All this melancholy would be a little too much for a pop album recorded by lesser talents, but Peter Bjorn and John seem to have Swedish twee pop ingrained into their DNA; even in the album’s bleakest moments, flashes of melody and even humor are to be found, like saplings peeking out through cracks in abandoned sidewalks. “Lay It Down” rides a rollicking piano with all the heroism the album’s dejected narrator can muster: “Hey, shut the fuck up boy/You are starting to piss me off/Take your hands off that girl/You have already had enough,” goes the chorus. But the narrator’s chivalry is ineffectual, and he concedes to his aggressor that “You’re just gonna let her down,” as though there were nothing he could do to change that.

“Blue Period Picasso,” meanwhile, is absolutely gorgeous acoustic pop-rock that arises from the ashes of a sparse, jarring intro; the lyrics’ central metaphor compares the singer’s ennui with the loneliness of a second-tier Picasso painting (“I’m a bit too early, I’m seen as development”) that’s “stuck on a wall in the middle of a hall in Barcelona. The analogy is more charming than labored, and when the singer encourages the object of his affection to “Hold me close unto your breast/Run down the stairs out in open air/Away from the ladies, the Japanese tourists,” the song shines with the promise of hope faintly shining through a dense fog of hopelessness.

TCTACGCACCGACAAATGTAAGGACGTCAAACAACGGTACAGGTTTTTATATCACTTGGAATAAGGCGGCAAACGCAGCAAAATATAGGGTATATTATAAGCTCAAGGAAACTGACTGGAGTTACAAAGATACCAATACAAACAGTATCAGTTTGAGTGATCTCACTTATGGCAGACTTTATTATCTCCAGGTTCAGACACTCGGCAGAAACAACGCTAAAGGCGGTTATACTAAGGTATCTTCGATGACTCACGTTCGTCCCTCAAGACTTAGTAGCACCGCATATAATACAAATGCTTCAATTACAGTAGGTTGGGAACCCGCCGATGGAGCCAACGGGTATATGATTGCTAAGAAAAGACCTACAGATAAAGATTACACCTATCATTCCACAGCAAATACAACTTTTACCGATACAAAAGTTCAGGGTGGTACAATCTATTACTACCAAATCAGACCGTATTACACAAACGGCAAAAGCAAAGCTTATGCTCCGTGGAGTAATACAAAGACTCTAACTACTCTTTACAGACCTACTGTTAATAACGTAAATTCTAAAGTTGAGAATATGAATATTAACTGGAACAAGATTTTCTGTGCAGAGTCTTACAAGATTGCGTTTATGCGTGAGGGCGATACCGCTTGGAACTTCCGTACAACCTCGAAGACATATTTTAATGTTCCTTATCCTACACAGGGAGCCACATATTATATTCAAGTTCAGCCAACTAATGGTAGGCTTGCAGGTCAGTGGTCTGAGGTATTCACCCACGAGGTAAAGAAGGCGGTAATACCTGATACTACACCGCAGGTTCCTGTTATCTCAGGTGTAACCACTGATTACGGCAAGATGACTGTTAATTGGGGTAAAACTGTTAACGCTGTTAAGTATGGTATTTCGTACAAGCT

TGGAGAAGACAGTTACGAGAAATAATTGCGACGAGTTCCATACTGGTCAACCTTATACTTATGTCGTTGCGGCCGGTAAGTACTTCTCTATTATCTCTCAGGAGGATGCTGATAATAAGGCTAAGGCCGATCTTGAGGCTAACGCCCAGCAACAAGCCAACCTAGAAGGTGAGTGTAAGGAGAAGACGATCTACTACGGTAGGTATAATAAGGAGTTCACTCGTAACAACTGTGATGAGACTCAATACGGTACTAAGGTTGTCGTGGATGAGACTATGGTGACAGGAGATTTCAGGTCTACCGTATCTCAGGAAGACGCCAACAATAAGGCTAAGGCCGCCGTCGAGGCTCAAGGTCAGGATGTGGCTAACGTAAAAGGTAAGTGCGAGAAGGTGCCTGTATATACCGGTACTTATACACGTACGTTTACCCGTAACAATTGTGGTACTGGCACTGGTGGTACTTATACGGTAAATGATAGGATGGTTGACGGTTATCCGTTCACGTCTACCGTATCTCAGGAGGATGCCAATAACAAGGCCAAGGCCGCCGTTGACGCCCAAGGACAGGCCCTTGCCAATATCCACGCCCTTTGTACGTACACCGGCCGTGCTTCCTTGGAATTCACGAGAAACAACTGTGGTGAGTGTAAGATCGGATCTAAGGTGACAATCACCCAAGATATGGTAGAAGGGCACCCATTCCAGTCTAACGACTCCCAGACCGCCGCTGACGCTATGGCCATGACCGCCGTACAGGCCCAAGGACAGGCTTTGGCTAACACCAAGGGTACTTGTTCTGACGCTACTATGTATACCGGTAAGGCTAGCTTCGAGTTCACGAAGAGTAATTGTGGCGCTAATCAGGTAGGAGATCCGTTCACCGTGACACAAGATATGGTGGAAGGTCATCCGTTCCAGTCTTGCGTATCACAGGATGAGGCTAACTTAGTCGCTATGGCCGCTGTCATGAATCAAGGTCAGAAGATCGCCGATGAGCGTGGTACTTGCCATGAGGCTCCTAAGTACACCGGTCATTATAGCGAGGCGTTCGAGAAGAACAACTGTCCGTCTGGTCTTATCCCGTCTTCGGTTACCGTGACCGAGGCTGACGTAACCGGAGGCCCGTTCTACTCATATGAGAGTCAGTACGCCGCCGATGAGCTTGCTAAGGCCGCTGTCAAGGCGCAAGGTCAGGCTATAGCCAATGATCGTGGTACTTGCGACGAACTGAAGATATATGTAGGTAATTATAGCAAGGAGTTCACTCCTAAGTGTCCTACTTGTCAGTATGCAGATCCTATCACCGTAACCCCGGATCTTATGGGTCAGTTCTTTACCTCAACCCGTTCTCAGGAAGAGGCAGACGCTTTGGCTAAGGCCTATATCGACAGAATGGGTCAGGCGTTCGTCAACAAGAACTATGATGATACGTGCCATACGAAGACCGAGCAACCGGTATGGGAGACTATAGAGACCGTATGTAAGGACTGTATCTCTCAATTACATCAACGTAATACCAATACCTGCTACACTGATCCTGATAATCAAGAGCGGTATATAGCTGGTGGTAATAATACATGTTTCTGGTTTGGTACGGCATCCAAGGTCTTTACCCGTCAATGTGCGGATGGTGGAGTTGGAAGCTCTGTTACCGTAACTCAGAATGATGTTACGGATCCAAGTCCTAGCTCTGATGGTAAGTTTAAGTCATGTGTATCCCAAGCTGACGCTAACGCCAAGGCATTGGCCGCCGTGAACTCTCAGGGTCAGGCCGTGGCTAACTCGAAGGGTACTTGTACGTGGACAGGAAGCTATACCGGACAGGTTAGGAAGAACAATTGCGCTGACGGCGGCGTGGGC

“4 Out Of 5″ is lumbering, heavy, fitting the description that Michael Jackson gives to one of his backing band members in This Is It during rehearsals for “The Way You Make Me Feel”: “Like you’re dragging yourself out of bed.” And closer “Last Night” is a piano-driven ballad from space that burns slowly over the course of its four minute runtime, an fittingly echoing and haunted finale to an echoing and haunted album.

Shortly after Living Thing dropped, DJ/producer Mick Boogie put together a mixtape called Re-Living Thing that recast each of the original album’s tracks in a grittier hip-hop context. The results are sublime, not just because of the mixtape’s producers’ sampling prowess (though they definitely choose the best moments of each PB+J track to sample) but also because the mixtape makes more apparent the original album’s charms, hooks, and memorability that so many listeners seemed to found overlook. That a diverse group of rappers found rhythmic and conceptual inspiration in Living Thing, however, should come as no to surprise to those of us who appreciated Peter Bjorn and John’s attempts to play with the beats and instrumentation we often take for granted in Swedish pop. And therein lies the true magic of Living Thing; cut away the cobwebs and you’ll encounter a hushed musical ecosystem that sounds richer and fuller with each subsequent listen.